Her involvement in the development sector spans six decades
Dr Praveen Nair is a Founder Trustee of Salaam Baalak Trust (SBT). ‘Didi’, as she is lovingly called in her organisation, has been passionate about helping the underprivileged since childhood.
Her involvement in the development sector spans six decades, during which she spent a considerable amount of time in Odisha, and headed various development related committees for the Red Cross, the DAV Public School and the Deaf and Dumb Association, thus reaching thousands of children and families.
Her daughter, Mira Nair’s film Salaam Bombay brought forth the harsh life of children living on the streets and motivated Dr Nair to make a difference in the lives of such children.
Dr Nair and Shri Sanjoy Roy established the Salaam Baalak Trust with three staff and 25 children in 1988 in a small space provided by the Ground Reserve Police (GRP) in the New Delhi railway station. Today, SBT runs six shelter homes.
Due to her compassionate nature and passion for child welfare, Dr Nair is closely bonded to these children. When SBT is unable to integrate children with their family, they are provided with a safe shelter in its residential centres. There are six such centres – Aasra, Apna Ghar, Old Delhi Railway Station Open Shelter and DMRC Children’s Home (for boys); Arushi and Rose Home (for girls). The children are provided shelter and care, a healthy and happy environment, nutritious food, clothes, education, healthcare, counselling, recreational facilities, etc.
The children go to formal schools and also receive a non-formal education. SBT regularly conducts health checkups and camps for its children. Sports activities, educational tours and cultural events contribute to the holistic development of the children.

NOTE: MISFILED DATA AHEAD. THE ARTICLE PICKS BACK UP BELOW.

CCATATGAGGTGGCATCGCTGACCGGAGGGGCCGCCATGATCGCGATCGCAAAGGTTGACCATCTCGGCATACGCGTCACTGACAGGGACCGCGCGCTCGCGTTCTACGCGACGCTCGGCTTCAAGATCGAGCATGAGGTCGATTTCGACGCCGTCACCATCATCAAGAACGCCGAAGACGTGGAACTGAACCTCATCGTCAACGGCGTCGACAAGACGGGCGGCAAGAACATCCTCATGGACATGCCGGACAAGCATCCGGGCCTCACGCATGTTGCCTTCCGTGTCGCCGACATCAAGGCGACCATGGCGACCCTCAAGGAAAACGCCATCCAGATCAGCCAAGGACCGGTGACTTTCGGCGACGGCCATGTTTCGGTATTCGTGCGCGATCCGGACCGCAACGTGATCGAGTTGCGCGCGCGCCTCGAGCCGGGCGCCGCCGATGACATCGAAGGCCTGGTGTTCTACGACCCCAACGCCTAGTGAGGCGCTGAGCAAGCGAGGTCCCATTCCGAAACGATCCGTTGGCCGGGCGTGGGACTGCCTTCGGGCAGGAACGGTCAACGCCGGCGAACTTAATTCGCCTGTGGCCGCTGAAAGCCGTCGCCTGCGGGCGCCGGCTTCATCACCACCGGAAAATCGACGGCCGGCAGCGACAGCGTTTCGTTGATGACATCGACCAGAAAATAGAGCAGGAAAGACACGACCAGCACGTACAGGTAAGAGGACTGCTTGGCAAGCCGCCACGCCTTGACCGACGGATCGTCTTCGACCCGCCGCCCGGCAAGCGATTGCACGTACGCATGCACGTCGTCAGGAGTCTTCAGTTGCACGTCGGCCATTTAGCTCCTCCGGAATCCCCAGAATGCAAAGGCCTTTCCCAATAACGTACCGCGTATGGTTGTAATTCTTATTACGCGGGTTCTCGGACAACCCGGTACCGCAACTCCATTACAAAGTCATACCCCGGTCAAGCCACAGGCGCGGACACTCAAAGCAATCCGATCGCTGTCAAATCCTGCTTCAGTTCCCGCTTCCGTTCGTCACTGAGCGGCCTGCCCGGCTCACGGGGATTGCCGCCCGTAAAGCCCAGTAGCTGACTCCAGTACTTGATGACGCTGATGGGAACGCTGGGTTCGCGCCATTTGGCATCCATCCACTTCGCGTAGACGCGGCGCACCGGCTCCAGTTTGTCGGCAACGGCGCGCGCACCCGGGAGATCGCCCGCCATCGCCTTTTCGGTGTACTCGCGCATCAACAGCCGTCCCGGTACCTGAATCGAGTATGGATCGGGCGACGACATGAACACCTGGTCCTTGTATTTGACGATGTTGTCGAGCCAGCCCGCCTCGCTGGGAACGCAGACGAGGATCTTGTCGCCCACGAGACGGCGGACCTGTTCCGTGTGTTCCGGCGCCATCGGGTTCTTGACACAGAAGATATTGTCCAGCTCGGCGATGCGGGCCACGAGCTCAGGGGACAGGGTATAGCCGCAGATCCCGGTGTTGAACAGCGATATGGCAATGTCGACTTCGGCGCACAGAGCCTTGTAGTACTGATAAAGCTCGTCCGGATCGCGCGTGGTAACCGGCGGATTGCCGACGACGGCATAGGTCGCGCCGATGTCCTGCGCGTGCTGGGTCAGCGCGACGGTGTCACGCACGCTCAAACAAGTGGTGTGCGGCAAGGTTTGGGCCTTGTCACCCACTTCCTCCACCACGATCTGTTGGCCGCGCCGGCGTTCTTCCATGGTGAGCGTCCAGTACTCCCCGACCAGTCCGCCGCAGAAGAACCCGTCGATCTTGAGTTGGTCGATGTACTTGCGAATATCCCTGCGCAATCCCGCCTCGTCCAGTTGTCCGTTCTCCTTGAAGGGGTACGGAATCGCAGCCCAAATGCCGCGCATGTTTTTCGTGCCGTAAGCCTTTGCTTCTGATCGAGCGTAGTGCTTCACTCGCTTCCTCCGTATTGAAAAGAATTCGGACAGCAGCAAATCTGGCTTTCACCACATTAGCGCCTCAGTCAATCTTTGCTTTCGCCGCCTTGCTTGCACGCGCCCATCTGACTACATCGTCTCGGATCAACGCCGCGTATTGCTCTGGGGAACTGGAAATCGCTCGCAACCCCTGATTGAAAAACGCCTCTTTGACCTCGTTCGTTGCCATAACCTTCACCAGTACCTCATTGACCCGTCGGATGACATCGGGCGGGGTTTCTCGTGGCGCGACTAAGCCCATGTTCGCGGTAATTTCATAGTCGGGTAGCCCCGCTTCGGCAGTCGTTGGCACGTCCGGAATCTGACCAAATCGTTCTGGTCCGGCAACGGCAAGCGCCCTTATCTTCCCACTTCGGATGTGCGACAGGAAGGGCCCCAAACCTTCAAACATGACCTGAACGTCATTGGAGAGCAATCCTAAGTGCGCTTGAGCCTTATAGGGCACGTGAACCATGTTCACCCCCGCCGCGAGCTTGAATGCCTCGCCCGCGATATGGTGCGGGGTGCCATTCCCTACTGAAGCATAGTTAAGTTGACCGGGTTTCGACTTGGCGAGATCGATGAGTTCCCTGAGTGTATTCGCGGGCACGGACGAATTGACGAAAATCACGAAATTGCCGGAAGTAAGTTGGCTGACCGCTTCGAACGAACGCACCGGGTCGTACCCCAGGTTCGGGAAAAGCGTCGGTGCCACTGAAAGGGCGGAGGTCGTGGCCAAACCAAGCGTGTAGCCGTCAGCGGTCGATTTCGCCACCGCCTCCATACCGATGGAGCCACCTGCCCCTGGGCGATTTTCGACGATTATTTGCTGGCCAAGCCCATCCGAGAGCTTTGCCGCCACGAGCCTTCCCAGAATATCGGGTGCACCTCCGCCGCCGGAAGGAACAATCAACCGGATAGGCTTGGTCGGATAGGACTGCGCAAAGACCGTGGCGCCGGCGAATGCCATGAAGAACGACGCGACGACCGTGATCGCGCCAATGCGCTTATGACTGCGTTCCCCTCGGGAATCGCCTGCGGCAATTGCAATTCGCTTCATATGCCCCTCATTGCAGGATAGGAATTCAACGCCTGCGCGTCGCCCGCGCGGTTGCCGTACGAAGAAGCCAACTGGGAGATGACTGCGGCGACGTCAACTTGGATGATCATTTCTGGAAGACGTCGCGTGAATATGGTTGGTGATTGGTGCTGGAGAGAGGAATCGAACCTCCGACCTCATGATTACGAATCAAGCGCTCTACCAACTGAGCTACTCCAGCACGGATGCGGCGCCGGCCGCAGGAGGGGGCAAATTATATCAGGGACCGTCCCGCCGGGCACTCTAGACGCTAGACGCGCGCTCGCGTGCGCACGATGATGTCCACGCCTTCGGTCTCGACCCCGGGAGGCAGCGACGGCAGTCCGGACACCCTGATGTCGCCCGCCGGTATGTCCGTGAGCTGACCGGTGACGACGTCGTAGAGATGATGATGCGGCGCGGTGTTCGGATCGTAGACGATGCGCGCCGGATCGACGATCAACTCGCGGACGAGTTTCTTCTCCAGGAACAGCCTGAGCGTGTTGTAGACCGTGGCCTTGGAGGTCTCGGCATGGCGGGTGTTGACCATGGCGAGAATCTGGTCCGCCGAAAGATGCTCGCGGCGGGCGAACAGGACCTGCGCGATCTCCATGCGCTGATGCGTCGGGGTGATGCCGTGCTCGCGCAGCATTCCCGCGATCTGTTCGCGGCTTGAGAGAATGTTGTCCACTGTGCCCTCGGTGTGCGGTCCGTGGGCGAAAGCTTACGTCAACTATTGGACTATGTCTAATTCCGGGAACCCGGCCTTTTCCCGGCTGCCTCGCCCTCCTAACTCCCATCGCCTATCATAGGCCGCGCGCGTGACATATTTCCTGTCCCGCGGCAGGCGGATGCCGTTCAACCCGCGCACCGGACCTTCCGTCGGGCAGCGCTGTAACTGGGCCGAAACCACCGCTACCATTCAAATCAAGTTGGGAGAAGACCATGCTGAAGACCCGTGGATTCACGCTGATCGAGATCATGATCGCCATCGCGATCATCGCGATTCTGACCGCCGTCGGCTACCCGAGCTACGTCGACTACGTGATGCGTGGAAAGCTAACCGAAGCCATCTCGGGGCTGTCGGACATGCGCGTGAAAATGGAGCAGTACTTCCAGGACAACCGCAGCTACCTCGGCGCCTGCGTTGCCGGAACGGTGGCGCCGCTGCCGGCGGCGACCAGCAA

Dr Nair strongly believes that education linked with life skills and livelihoods is the answer for transforming the lives of street children. Hence vocational training is a critical link of SBT to mainstream their children. It imparts vocational training for employable skill development and capacity building of growing children.
Some of the popular choices have been multi-media animation, film editing, theatre, music, dance, photography, graphic designing, etc. SBT has job placement and rehabilitation program for reintegration of the youth into the mainstream.
But that is not all. The SBT has a few several other initiatives as well.
Contact Points: SBT contact points are like daycare centres. They are located near railway stations, bus stops, market areas and in the slums. Presently there are 21 contact points. It reaches and protects over 5,000 children annually. Several team members who work at these points are former SBT children/beneficiaries.
Children rest and refresh themselves in these centres. Those who visit are trained in literacy and vocations via computer training, dance workshops, life skills education, language/communication skills etc.
The City Walk Program: This was introduced to sensitise the general public on the life of the street children. The young beneficiaries of SBT enjoy being Tour Guides, who share truths about street life. This Walk has been cited as one of the ten things to do in Delhi by the Lonely Planet.
The Mental Health Development Programme: This was initiated In 2003 to address the psychological needs of street children. SBT also effectively runs the 1098-Child Helpline in New Delhi district Central Delhi district and Old Delhi Rly Station.
Children benefited through SBT’s program in 29 years (from 1988 to 2017)
Total beneficiaries: 81,791children
Shelter provided: 21,323 children
Children in literacy program: 50,841 children
Children going to school: 10,630 children
Restored back to families: 15,492 children
Admitted to Vocational training: 3,505 children
Job placement: 1,047 children
Awards & Association:
• 2002: Making a Difference Award from Children’s Hope, New York
• 2003: Delhi State Award for Best Work done in Child Welfare
• 2004: Chirayushya Samman by the National Institute of Social Defense
• 2004: Anugraha by Ministry of Social Justice and Empowerment
• 2006: UNAIDS Civil Society Award for the national fight against HIV/AIDS
• 2010: Kiran Life Time Award co-organised by Women International network, Indira Nirman Kendra and Yog Confederation of India.
• 2012: National Award by Hon’ble President of India for contribution in the field of child welfare
• 2014: International Spotlight Award from US President’s Committee on the Arts and Humanity to SBT, which is the only non-American NGO to receive it.